I’ve been an animation nut ever since I was a kid, and it was tough to find varieties of animation since in the nineties it was a steady diet of Disney and Disney only. I was never really aware of the vast possibilities of the medium well into my early adulthood. “Spike & Mike’s Sick & Twisted Festival of Animation” is an event I would have loved to attend early in to my teens, if only to verify that there’s so much more you can do with the medium beyond singing animals, and fairy tales. “Animation Outlaws” is a very niche documentary but an outstanding film that will also speak to all kinds of fans of film and animation.
“Animation Outlaws” is directed by Kat Alioshin, who chronicles the conception and success of “Spike & Mike’s Sick & Twisted Festival of Animation.” Started by two unlikely characters out of Riverside California, “Animation Outlaws” sits down with a slew of animation directors who got a leg up on their careers when Craig “Spike” Decker and Mike Gribble screened their early short works to theater audiences all over the US. Alioshin follows their early years and what it took to promote the 2 hour program with their street smarts using hand to hand flyer distribution to dressing up in cowboy outfit with mini cows.
For years, animation was reduced to being touted as strictly a kid’s genre, and the “Sick & Twisted Festival of Animation” broke all those stereotypes, featuring animation that took risks, raised the bar for the medium, and gave so many heavyweight animators their starts. Everyone from Mike Judge, Pete Docter, Andrew Stanton, Peter Lord, and Will Vinton are interviewed, as they express how much the festival helped them express themselves and break in to the industry. The “Sick & Twisted Festival of Animation” opened a lot of doors with its willingness to accept everyone and anyone and give them a voice that otherwise would have remained silent.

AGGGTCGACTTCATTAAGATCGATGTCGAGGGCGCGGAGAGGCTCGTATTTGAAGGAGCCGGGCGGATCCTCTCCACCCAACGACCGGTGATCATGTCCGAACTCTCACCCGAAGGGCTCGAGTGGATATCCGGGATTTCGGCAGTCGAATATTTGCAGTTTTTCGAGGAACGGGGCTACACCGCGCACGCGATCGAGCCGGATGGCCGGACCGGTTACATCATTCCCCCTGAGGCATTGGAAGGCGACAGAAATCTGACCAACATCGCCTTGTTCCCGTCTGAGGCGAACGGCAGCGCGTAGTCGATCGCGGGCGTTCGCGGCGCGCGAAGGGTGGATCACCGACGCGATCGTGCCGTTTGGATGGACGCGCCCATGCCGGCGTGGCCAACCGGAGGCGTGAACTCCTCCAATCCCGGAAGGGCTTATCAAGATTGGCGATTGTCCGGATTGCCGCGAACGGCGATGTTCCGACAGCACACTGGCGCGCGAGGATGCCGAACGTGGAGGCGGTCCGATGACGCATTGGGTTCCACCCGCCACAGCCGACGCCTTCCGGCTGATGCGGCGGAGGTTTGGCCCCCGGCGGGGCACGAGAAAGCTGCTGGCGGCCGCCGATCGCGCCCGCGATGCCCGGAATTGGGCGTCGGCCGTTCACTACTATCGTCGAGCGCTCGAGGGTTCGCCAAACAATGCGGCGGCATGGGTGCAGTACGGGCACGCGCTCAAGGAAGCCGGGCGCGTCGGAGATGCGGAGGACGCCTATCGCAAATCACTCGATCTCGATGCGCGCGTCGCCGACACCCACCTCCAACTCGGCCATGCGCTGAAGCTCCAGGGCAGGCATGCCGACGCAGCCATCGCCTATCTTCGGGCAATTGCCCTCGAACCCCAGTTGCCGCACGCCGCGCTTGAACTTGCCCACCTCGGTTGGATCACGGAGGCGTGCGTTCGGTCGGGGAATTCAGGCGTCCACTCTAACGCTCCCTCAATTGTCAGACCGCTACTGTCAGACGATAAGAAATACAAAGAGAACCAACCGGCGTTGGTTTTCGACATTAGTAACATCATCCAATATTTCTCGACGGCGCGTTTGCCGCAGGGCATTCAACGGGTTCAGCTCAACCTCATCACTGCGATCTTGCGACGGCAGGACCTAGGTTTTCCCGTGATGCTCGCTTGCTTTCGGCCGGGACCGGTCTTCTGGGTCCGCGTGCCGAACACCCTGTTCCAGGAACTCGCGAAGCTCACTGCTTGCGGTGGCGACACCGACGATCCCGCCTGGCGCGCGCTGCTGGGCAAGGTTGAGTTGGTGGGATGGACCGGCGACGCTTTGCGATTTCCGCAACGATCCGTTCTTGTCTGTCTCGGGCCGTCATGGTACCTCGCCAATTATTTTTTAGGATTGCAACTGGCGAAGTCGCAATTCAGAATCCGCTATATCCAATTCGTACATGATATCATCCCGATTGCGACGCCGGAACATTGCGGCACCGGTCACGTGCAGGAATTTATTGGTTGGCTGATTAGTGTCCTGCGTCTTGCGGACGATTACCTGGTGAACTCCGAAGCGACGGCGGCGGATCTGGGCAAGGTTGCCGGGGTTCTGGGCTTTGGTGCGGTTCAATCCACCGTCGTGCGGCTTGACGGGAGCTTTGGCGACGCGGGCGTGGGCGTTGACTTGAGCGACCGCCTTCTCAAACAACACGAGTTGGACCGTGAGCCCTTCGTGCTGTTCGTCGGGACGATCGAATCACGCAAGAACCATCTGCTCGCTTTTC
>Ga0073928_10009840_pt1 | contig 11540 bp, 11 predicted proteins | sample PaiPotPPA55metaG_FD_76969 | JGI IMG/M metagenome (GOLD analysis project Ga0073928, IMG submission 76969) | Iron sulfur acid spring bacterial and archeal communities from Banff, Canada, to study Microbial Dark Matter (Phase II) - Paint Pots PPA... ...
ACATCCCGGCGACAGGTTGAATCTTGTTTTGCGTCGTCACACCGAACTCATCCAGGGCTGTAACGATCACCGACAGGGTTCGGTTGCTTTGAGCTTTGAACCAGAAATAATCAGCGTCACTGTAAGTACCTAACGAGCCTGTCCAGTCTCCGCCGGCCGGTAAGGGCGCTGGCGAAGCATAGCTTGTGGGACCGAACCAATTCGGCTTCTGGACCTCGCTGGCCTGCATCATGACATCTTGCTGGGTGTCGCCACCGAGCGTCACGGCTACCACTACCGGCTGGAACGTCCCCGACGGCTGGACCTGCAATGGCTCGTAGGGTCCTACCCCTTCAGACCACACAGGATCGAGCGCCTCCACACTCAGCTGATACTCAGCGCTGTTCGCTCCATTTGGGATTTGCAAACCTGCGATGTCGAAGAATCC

Director Alioshin speaks to just about everyone who expresses immense gratitude, from female animators that were allowed to be as experimental as they wanted, to punk and goth fans that were hired to promote the festival and be allowed to socialize and build their own social network. There are so much wonderful peeks inside the cogs of the “Sick & Twisted Festival of Animation” from looks in to the way the audience interact with the films, the interaction between festival goers. Director Alioshin even explores the assorted memorabilia collected from folks like Matt Groening and Brad Bird, as well as the nigh endless means of promoting the festival by Craig “Spike” Decker and Mike Gribble (including imitating a mentally disabled man as a means of convincing passersby to accept flyers).
“Animation Outlaws” is an engaging, entertaining, fantastic documentary filled with wonderful looks in to the origins of some of the most groundbreaking animators and how they were all once indie artists looking for a voice. Animation fans need apply.
The Slamdance Film Festival runs every year from January 25th to January 31st.